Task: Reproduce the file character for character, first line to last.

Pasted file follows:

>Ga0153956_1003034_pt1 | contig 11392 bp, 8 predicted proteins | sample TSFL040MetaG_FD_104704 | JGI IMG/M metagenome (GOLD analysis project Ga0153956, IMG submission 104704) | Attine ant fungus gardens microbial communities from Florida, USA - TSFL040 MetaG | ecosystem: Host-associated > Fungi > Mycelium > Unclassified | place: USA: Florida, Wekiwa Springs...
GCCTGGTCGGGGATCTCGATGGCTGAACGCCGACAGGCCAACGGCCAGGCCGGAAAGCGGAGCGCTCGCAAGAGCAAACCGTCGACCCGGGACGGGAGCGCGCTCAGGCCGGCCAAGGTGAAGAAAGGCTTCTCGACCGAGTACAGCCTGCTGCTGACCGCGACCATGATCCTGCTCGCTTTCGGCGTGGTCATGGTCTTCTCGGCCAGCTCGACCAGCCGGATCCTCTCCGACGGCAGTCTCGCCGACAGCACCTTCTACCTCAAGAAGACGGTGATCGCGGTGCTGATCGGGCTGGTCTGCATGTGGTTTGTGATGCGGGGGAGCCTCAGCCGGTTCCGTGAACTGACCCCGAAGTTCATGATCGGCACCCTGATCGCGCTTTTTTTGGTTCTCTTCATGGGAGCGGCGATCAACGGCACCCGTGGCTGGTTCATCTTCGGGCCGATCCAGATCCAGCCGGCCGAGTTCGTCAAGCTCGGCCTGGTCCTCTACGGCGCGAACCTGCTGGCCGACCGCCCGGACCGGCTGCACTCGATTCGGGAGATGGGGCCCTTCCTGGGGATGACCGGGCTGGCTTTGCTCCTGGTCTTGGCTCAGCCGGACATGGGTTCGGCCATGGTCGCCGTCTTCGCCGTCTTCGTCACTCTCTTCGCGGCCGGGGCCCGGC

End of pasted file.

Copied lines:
>Ga0153956_1003034_pt1 | contig 11392 bp, 8 predicted proteins | sample TSFL040MetaG_FD_104704 | JGI IMG/M metagenome (GOLD analysis project Ga0153956, IMG submission 104704) | Attine ant fungus gardens microbial communities from Florida, USA - TSFL040 MetaG | ecosystem: Host-associated > Fungi > Mycelium > Unclassified | place: USA: Florida, Wekiwa Springs...
GCCTGGTCGGGGATCTCGATGGCTGAACGCCGACAGGCCAACGGCCAGGCCGGAAAGCGGAGCGCTCGCAAGAGCAAACCGTCGACCCGGGACGGGAGCGCGCTCAGGCCGGCCAAGGTGAAGAAAGGCTTCTCGACCGAGTACAGCCTGCTGCTGACCGCGACCATGATCCTGCTCGCTTTCGGCGTGGTCATGGTCTTCTCGGCCAGCTCGACCAGCCGGATCCTCTCCGACGGCAGTCTCGCCGACAGCACCTTCTACCTCAAGAAGACGGTGATCGCGGTGCTGATCGGGCTGGTCTGCATGTGGTTTGTGATGCGGGGGAGCCTCAGCCGGTTCCGTGAACTGACCCCGAAGTTCATGATCGGCACCCTGATCGCGCTTTTTTTGGTTCTCTTCATGGGAGCGGCGATCAACGGCACCCGTGGCTGGTTCATCTTCGGGCCGATCCAGATCCAGCCGGCCGAGTTCGTCAAGCTCGGCCTGGTCCTCTACGGCGCGAACCTGCTGGCCGACCGCCCGGACCGGCTGCACTCGATTCGGGAGATGGGGCCCTTCCTGGGGATGACCGGGCTGGCTTTGCTCCTGGTCTTGGCTCAGCCGGACATGGGTTCGGCCATGGTCGCCGTCTTCGCCGTCTTCGTCACTCTCTTCGCGGCCGGGGCCCGGC